Sunday, January 20, 2013

Kevin Red Star


Kevin Red Star is one of my favorite artists to talk about. He visited our school district several years ago and really inspired the kids with his art and life story. He is a Montana artist (another reason I love to share his art). Intensely brilliant colors and an almost mystical use of light bring a special joy to his canvases. He draws from his Crow culture for his subjects-historical and modern. I have done several art lessons on him from portraits to tepees, horses, and shields. I just finished a lesson with my 3rd-6th graders on his shields.

We did these on white poster board, and they used sponges to add texture and color for a realistic look. I had templates for bison and horses and told them that they could used any Native American symbols they wanted, as well as trace their hands, (like he did in one of his paintings). We used acrylic paint and Sharpies to outline and add details. They all did some kind of border to finish them off. We made feathers out of card stock and attached beads with rawhide.

Below are some of his paintings and a few of the shields my students did.


























Saturday, January 19, 2013

Matisse Goldfish












Matisse is one of my favorite artists and so I am always looking for new projects to share him with my students. This is a class I did this summer for kids ages 9 and up. I bought some new watercolor paper to try and it was so fun to work with. (Canson XL Watercolor pads)  The sheets are 18x24, and 140# paper weight so you can erase a lot and it takes more abuse than a lighter weight paper. We also used Dick Blick liquid watercolors which are so vibrant. The liquid watercolors are so much easier to use for the larger paper format. The kids don't have to stop and mix more color and so they had more success with their washes. We did a sample drawing first on a smaller sheet of paper, looking at Matisse's original painting.I also gave them each a coloring sheet picture of the painting. I had them simplify their drawings and leave out some of the background foliage and details. We did the drawing and painting step by step, taking time to talk about proportion and reflections. This was a great lesson and they all ended up with some beautiful paintings.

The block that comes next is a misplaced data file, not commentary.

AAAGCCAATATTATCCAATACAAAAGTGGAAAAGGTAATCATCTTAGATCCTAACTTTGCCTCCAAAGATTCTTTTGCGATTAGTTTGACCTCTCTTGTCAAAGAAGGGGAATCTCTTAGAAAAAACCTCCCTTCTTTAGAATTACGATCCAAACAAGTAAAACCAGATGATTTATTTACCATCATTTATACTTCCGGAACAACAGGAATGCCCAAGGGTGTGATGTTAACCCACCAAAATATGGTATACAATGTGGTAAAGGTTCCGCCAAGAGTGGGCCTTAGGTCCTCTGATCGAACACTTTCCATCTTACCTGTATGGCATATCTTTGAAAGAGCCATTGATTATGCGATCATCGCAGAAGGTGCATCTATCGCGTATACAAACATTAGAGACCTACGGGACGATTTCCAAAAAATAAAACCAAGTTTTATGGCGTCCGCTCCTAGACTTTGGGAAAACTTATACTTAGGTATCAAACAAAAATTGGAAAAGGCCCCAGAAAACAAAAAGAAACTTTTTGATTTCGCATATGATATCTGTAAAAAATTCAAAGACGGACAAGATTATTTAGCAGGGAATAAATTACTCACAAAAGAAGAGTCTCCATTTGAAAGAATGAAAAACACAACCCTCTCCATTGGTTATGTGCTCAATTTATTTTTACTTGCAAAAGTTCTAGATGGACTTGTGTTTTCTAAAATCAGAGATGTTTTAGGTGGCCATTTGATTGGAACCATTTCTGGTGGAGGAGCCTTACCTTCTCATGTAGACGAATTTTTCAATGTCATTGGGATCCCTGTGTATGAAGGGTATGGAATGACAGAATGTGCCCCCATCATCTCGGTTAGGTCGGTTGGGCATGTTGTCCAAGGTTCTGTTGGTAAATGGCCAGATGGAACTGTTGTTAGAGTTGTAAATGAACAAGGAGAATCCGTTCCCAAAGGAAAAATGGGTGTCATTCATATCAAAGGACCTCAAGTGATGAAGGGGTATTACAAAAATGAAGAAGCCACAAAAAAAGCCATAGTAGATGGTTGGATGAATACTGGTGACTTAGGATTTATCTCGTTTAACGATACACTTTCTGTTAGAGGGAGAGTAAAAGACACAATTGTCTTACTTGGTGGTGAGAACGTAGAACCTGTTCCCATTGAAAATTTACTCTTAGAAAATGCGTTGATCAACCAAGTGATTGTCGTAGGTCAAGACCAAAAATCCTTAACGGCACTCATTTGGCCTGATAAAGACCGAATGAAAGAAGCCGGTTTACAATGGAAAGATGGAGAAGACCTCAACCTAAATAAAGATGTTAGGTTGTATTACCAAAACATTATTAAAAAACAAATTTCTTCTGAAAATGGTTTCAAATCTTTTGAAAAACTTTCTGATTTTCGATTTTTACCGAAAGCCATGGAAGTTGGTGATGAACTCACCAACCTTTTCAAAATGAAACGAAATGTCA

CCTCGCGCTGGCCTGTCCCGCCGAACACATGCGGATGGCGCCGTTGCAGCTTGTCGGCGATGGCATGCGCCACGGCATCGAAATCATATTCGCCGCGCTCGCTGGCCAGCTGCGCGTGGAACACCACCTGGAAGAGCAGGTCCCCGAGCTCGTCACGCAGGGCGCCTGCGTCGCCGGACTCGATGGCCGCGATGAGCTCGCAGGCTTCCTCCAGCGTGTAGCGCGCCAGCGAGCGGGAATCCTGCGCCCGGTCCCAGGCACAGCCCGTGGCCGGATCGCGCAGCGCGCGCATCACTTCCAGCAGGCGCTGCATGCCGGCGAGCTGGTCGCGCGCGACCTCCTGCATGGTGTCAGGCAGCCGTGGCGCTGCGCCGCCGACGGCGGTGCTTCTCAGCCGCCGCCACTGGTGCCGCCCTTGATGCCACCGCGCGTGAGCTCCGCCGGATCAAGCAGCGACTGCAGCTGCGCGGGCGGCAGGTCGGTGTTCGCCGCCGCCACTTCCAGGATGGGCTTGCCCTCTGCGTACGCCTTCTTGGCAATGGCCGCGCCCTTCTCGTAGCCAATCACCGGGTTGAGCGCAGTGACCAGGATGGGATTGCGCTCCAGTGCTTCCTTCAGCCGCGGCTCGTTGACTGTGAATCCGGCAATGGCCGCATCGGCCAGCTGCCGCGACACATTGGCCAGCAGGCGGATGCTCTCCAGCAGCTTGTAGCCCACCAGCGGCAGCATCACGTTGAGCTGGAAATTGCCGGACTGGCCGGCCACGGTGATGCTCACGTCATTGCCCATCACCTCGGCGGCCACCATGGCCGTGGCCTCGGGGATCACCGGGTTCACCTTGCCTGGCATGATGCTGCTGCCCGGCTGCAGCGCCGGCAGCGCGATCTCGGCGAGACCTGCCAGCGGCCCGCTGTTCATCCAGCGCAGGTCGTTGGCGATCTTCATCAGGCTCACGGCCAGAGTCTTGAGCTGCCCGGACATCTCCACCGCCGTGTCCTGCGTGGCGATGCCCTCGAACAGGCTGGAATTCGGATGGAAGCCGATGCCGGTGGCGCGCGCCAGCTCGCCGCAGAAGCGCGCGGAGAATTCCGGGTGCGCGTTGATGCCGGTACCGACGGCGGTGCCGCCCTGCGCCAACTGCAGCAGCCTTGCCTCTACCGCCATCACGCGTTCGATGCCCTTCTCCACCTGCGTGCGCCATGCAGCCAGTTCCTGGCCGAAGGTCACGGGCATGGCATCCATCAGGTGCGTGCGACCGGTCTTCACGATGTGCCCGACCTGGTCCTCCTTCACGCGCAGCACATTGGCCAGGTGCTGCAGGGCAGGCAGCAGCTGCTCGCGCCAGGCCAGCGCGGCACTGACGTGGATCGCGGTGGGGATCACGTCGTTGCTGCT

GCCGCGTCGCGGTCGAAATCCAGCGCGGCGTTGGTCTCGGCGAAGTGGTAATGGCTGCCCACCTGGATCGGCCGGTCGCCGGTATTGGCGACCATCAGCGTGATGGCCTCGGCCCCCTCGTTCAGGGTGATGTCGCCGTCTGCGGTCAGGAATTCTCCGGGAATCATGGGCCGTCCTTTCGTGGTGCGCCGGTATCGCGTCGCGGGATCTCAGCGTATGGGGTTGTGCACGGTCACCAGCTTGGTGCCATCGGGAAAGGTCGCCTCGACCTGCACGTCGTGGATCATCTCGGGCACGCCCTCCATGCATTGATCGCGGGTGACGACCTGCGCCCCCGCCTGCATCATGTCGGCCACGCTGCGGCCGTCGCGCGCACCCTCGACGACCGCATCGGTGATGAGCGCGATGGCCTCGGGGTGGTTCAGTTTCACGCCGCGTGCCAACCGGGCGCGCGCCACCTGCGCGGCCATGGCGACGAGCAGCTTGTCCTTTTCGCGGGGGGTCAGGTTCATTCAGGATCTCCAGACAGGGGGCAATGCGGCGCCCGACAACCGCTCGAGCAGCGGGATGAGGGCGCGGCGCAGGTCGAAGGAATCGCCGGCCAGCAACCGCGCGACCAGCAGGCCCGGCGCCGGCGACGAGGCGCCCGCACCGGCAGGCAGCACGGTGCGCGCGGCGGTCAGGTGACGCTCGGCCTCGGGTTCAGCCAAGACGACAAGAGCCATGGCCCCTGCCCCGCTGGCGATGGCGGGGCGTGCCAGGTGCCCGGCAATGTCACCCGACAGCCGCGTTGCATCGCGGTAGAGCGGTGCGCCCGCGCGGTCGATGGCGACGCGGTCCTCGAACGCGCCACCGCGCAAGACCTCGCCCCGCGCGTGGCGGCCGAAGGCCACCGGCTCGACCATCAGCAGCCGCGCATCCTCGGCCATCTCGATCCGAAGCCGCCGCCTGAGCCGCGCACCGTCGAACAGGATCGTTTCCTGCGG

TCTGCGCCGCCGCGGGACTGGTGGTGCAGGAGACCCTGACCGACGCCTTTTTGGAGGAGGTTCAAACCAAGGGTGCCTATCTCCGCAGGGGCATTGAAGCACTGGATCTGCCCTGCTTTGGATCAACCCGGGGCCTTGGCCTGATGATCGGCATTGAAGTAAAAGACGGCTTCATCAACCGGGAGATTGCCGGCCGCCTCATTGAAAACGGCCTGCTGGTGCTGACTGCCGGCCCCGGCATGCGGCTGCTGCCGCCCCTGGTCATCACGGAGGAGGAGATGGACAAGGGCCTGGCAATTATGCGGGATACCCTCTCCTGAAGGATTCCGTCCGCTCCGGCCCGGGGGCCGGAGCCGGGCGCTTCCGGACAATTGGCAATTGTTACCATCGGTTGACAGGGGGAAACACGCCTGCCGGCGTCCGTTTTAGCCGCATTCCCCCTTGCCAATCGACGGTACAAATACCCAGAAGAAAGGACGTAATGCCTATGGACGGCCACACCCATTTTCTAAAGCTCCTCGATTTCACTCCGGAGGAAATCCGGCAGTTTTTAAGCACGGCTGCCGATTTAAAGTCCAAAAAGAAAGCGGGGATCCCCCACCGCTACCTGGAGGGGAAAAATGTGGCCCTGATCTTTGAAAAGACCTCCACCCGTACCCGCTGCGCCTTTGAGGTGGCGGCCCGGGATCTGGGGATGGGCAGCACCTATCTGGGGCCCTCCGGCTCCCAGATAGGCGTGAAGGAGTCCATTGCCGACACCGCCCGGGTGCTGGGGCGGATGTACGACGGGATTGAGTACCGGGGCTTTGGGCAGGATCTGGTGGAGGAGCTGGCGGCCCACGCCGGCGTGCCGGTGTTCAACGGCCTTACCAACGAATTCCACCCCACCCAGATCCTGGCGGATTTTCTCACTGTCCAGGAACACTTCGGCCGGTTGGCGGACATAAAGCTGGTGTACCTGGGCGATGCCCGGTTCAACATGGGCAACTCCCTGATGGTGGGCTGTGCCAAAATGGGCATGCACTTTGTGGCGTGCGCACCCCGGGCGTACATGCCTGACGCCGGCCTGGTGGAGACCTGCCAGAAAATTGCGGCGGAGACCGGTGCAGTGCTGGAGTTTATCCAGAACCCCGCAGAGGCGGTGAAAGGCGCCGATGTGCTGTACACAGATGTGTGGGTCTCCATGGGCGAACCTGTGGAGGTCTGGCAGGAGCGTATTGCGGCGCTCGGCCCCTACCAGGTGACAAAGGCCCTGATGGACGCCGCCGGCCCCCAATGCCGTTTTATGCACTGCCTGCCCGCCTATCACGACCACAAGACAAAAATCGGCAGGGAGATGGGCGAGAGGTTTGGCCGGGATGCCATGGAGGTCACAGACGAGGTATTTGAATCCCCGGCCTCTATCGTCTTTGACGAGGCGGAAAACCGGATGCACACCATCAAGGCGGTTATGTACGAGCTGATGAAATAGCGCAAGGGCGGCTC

Sunday, January 13, 2013

Picasso Rooster

I love doing Picasso for my art classes because kids are always fascinated with his crazy faces and the variety of art that he created over his lifetime.Recently while searching for a fun animal project to do I cam across some lessons based on Picasso's Rooster paintings. The project below I did in a small class over Christmas break with 7 students, ages 9-15. All of them turned out great as you can see! We started with a practice drawing of Picasso's painting. I gave them each a copy of his painting (see below)

and had them mark off sections with a pencil-they measured the head from the comb down using their pencils as a ruler. Then I had them mark off that same distance down the rest of the rooster. We started the practice drawing with the comb and lined up the sections so that the picture came out in proportion.

 This step really helped when we transferred their drawings to a large canvas. I had them use a yellow nu pastel to do the sketch on the canvas-following the same measuring system. The nu pastel worked great as it was easy to see, but could be erased with a damp paper towel is they needed to. We used an expo marker as a measuring stick as it was just the right size to get a rooster that fit the whole canvas. We did the background first with yellow acrylic mixed with matte medium to allow them some blending time, then we added some blue. Next we base coated the body and tail feathers with yellow. And then proceeded with the rest of the colors and features until we had everything filled in, using Picasso's painting as a guide.We added the black outline last and some touches of white.